The End of Spring

With the end of spring, the Brood X cicadas are finally gone, together with their song.

After 17 years under ground (17 years — a measure of life?) they have emerged for a final dance.

It’s precisely choreographed, and slow.

Who taught them all this?

Then, after a very long embrace, they rest. They now have all the time in the world.

Here are 30 minutes of cicada song, fading into rain at the end.

A Week Later (Brood X – 4)

A week after the first emergence, the cicadas from Brood X are still coming, they and their exoskeletons are everywhere.

There is no point of hiding.

Instead, leaving the exoskeletons for the birds creates an essential diversion.

That the birds live in the land of plenty this year allowed me to harvest for the first time the cherries from my weeping cherry. Tiny, tart, and tasty.

They just have three weeks. Every second counts. Maybe we should live like that, too.

Up Close (Brood X, Part 3)

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So here is one of our new friends, up close, with the two big eyes and the three small ocelli.

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Reduced distance to the unknown is disconcerting, so I turned off color to create the illusion that we are seeing something abstract, not a living being.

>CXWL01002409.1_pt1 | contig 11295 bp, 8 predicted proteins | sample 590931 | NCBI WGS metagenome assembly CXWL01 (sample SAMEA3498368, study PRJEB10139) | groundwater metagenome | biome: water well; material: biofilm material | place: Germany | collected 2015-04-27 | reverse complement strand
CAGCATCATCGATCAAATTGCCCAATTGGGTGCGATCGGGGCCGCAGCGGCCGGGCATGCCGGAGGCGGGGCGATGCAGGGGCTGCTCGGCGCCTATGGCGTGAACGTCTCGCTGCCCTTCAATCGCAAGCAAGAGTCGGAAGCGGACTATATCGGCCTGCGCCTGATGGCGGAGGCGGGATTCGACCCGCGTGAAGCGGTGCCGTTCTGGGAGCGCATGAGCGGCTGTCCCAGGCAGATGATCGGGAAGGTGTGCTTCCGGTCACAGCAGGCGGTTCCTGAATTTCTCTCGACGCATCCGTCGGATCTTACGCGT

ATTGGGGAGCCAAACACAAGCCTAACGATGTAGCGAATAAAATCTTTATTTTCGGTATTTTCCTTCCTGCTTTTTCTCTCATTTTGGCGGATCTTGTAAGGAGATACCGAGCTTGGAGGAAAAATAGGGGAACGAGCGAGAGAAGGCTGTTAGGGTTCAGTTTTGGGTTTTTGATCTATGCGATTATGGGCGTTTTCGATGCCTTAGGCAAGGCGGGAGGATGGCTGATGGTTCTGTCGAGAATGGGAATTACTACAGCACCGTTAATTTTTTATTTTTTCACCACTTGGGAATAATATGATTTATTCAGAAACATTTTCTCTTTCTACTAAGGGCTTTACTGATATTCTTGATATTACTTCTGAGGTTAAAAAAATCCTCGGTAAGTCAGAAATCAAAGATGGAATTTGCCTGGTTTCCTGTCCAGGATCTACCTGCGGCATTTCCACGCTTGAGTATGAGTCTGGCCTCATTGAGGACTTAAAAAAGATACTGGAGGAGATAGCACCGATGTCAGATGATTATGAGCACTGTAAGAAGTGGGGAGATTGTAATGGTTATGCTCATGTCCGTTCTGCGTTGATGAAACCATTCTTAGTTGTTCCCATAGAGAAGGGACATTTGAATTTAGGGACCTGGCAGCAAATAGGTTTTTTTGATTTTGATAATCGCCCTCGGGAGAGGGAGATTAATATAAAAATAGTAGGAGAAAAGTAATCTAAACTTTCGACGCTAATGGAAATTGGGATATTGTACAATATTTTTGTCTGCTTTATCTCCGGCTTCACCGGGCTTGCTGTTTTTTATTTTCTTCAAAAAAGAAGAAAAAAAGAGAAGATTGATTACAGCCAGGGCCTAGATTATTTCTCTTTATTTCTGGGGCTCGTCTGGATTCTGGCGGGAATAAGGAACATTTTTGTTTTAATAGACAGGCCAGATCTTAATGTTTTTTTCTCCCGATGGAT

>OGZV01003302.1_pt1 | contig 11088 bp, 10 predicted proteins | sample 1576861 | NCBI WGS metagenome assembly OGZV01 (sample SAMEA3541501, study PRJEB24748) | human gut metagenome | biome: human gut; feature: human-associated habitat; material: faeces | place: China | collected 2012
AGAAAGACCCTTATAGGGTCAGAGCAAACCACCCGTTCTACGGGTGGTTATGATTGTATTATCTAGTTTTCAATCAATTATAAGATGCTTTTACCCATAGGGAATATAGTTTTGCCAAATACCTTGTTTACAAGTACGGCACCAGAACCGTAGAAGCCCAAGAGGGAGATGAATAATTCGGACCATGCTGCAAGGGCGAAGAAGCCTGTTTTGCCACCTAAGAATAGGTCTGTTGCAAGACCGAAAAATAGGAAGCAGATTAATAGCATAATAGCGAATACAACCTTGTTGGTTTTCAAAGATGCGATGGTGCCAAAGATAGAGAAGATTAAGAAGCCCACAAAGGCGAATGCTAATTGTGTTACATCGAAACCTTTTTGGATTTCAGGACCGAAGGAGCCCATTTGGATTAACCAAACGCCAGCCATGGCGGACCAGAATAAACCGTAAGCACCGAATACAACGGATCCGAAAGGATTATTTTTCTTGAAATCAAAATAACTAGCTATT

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As in Julio Cortázar’s short story Axolotl, the question arises who is looking at whom here.

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Are we as different to them as they are to us?

 

The Morning After (Brood X, Part 2)

After a glorious night, most of the emergence is done, or at least paused, as it is a cold morning here.

The imagos have matured over night and blackened. I didn’t know that they can have different eye colors.

The one of top decided to move a little, and to let go:

Some of them look weary into the future. The birds have been particularly loud this morning.

Here is one I rescued after it falling to the ground.

Time passes.

We Are Back (Brood X)

After a few cold nights it finally got warmer, and the cicadas from Brood X are finally here. Some of the nymphs need directions.

The shedding of the exoskeleton takes about an hour and is a dramatic spectacle.

When I saw the m it was already getting dark, so I had to help a bit with the light. Below they are half emerged, but still use the support of their shell.

When dry enough, they emerge completely, and rest for another 15 minutes.

When the wings are dry enough, the imagos will move away from their exoskeleton and start unfolding.

There is no looking back … Life can begin, again.